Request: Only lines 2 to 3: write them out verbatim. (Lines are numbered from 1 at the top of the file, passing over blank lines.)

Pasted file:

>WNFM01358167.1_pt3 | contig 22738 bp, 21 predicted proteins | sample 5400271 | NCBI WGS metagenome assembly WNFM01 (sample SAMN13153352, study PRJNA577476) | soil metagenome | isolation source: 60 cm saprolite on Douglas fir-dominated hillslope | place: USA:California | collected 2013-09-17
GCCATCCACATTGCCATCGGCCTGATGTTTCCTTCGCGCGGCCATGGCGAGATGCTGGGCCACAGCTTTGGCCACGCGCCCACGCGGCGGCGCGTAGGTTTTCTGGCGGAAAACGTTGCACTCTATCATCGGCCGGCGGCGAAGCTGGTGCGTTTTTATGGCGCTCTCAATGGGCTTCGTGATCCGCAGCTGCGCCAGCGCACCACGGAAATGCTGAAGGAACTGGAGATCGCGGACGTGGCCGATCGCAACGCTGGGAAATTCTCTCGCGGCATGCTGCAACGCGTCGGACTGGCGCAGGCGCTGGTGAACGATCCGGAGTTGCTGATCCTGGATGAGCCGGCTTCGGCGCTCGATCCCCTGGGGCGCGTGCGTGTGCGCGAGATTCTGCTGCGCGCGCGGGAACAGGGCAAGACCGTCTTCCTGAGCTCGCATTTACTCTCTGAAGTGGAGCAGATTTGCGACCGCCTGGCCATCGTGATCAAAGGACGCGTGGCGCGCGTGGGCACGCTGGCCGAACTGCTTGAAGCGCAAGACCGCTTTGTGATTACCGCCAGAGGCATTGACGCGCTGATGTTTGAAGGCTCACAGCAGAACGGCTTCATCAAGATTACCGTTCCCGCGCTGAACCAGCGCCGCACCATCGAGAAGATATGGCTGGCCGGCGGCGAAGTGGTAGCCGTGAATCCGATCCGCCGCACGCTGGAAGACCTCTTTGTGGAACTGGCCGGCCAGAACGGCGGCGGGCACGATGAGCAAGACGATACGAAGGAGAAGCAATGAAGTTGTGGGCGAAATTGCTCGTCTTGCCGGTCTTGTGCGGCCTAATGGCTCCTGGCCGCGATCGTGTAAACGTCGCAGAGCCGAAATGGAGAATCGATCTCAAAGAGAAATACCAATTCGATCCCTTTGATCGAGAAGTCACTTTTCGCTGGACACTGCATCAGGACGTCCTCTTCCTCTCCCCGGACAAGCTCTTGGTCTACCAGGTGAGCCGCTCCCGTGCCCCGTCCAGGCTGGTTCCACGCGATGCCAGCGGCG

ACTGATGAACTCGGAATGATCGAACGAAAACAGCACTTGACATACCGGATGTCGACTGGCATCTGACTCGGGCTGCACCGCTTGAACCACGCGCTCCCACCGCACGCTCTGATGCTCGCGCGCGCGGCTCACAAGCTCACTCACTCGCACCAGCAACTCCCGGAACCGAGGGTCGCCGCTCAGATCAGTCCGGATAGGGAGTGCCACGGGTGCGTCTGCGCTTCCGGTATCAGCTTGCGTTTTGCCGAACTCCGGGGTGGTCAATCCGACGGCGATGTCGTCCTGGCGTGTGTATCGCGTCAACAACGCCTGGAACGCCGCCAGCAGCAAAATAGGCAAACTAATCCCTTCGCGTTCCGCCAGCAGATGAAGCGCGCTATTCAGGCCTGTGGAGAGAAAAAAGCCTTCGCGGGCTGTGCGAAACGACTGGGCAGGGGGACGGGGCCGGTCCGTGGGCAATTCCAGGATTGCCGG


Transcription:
GCCATCCACATTGCCATCGGCCTGATGTTTCCTTCGCGCGGCCATGGCGAGATGCTGGGCCACAGCTTTGGCCACGCGCCCACGCGGCGGCGCGTAGGTTTTCTGGCGGAAAACGTTGCACTCTATCATCGGCCGGCGGCGAAGCTGGTGCGTTTTTATGGCGCTCTCAATGGGCTTCGTGATCCGCAGCTGCGCCAGCGCACCACGGAAATGCTGAAGGAACTGGAGATCGCGGACGTGGCCGATCGCAACGCTGGGAAATTCTCTCGCGGCATGCTGCAACGCGTCGGACTGGCGCAGGCGCTGGTGAACGATCCGGAGTTGCTGATCCTGGATGAGCCGGCTTCGGCGCTCGATCCCCTGGGGCGCGTGCGTGTGCGCGAGATTCTGCTGCGCGCGCGGGAACAGGGCAAGACCGTCTTCCTGAGCTCGCATTTACTCTCTGAAGTGGAGCAGATTTGCGACCGCCTGGCCATCGTGATCAAAGGACGCGTGGCGCGCGTGGGCACGCTGGCCGAACTGCTTGAAGCGCAAGACCGCTTTGTGATTACCGCCAGAGGCATTGACGCGCTGATGTTTGAAGGCTCACAGCAGAACGGCTTCATCAAGATTACCGTTCCCGCGCTGAACCAGCGCCGCACCATCGAGAAGATATGGCTGGCCGGCGGCGAAGTGGTAGCCGTGAATCCGATCCGCCGCACGCTGGAAGACCTCTTTGTGGAACTGGCCGGCCAGAACGGCGGCGGGCACGATGAGCAAGACGATACGAAGGAGAAGCAATGAAGTTGTGGGCGAAATTGCTCGTCTTGCCGGTCTTGTGCGGCCTAATGGCTCCTGGCCGCGATCGTGTAAACGTCGCAGAGCCGAAATGGAGAATCGATCTCAAAGAGAAATACCAATTCGATCCCTTTGATCGAGAAGTCACTTTTCGCTGGACACTGCATCAGGACGTCCTCTTCCTCTCCCCGGACAAGCTCTTGGTCTACCAGGTGAGCCGCTCCCGTGCCCCGTCCAGGCTGGTTCCACGCGATGCCAGCGGCG

ACTGATGAACTCGGAATGATCGAACGAAAACAGCACTTGACATACCGGATGTCGACTGGCATCTGACTCGGGCTGCACCGCTTGAACCACGCGCTCCCACCGCACGCTCTGATGCTCGCGCGCGCGGCTCACAAGCTCACTCACTCGCACCAGCAACTCCCGGAACCGAGGGTCGCCGCTCAGATCAGTCCGGATAGGGAGTGCCACGGGTGCGTCTGCGCTTCCGGTATCAGCTTGCGTTTTGCCGAACTCCGGGGTGGTCAATCCGACGGCGATGTCGTCCTGGCGTGTGTATCGCGTCAACAACGCCTGGAACGCCGCCAGCAGCAAAATAGGCAAACTAATCCCTTCGCGTTCCGCCAGCAGATGAAGCGCGCTATTCAGGCCTGTGGAGAGAAAAAAGCCTTCGCGGGCTGTGCGAAACGACTGGGCAGGGGGACGGGGCCGGTCCGTGGGCAATTCCAGGATTGCCGG